19th century program cards
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For over eighty years, from the Euglossian and Euphonian societies of the 1850s to the Alpha Delta, Phi Alpha Zeta and Arethusa societies of the 1930s, Greek Letter Societies flourished at Brockport. These sorts of societies have their roots in the "literary" society movement. The essence of the movement was the desire to provide a social and intellectual forum for students. The societies offered debates, readings of essays and poems, musical recitals, dances, teas and other activities. Up until the development of a student government in the 1920s, and various clubs and other groups, the Greek letter societies were the only organizations in place that could support events like the above. Often these activities took place in the room that each society had in the building.
The Alpha Delta sorority room in the old Normal circa 1900.
A major figure in the history of Greek societies here was Principal Charles MacLean, who in 1869 supported the organization of the Gamma Sigma fraternity. The societies of the 1850s, which MacLean had participated in as a student, had faded away and he welcomed the revival of Greek life. He encouraged the young men with financial support and the use of a room in the building. The following year of 1870 saw the creation of the Arethusa sorority. A few years later in the 1880s the Alpha Delta sorority was established.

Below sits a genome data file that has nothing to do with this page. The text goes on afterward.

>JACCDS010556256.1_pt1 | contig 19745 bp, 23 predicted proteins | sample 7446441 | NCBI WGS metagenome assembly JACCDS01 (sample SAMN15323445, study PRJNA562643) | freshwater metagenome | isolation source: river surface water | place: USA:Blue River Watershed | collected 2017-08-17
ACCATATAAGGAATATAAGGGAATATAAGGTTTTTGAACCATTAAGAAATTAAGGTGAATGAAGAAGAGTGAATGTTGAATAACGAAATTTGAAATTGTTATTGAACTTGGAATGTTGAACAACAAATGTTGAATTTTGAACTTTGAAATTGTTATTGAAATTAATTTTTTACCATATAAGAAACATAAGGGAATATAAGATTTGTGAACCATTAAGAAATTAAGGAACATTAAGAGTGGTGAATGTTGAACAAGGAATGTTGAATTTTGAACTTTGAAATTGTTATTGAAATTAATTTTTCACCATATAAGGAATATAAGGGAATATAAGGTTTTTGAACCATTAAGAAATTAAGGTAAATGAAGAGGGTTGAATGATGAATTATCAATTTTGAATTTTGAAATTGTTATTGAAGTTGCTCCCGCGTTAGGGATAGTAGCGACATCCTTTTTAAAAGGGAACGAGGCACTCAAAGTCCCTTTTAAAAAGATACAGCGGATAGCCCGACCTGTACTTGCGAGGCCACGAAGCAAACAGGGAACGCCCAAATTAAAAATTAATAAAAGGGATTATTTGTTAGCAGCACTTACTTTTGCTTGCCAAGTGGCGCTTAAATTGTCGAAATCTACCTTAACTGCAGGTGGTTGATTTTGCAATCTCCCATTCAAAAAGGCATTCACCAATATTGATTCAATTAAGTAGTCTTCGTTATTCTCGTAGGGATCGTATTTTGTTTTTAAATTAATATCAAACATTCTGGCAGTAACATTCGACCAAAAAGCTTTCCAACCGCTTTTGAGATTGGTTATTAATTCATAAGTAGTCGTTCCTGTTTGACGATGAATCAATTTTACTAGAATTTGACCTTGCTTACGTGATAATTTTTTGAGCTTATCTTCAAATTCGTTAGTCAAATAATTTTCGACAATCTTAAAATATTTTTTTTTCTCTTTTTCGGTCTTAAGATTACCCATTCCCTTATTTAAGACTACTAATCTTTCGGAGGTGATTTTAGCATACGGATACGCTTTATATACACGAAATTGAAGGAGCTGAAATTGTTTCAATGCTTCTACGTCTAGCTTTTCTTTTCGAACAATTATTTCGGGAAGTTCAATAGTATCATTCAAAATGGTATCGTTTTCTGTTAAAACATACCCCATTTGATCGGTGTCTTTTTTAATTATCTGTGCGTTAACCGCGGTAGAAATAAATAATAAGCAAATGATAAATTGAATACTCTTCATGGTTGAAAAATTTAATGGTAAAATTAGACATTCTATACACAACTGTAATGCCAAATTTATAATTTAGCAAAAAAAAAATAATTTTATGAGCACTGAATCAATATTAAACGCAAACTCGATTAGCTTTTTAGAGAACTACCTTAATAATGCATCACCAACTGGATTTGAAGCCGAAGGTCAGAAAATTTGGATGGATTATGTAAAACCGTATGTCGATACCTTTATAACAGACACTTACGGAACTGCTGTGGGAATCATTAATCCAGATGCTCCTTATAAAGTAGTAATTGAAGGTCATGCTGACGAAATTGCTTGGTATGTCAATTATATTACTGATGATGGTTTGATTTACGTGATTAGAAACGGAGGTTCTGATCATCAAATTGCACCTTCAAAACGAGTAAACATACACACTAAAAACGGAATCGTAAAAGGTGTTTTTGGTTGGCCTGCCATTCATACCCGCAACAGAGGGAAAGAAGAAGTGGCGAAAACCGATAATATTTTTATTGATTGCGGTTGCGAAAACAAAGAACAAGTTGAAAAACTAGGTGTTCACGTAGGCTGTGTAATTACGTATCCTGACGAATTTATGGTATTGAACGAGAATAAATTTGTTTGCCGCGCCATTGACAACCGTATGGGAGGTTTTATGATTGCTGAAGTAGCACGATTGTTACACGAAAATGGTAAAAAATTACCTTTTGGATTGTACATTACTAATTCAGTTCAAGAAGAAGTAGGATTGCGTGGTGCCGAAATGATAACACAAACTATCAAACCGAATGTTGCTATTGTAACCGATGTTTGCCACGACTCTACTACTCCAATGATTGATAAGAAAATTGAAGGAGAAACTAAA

The Alpha Delta sorority in 1927.
Another fraternity was established in the 1890s, the Phothepian, which later became Phi Alpha Zeta.
Phi Alpha Zeta in 1927.
The college archives has extensive records from these societies. Folders of dance cards, with the pencil attached by a string with which the young lady would pencil in her partners for the dance; notebooks of minutes of meetings; posters, flyers and more. For the young men and women these societies offered opportunities to learn to work with others and express themselves intellectually. Many of the groups over time established chapters in other schools in New York and there would be periodic meetings between officers of the various chapters. There are older alumni yet who fondly recall their time in one of these societies!
Times change though and in the construction of the new building in 1939-41 there was no provision made for rooms for the several societies that were then in existence. According to a letter from an alumna of that era, "To our amazement and disappointment, we learned that Dr. Hartwell felt sororities and fraternities were undemocratic and he banned them... It was not surprising, in view of his ban, that many social cliques resulted..., which were not very democratic." After a hiatus of many years Greek life returned to Brockport in the 1980s.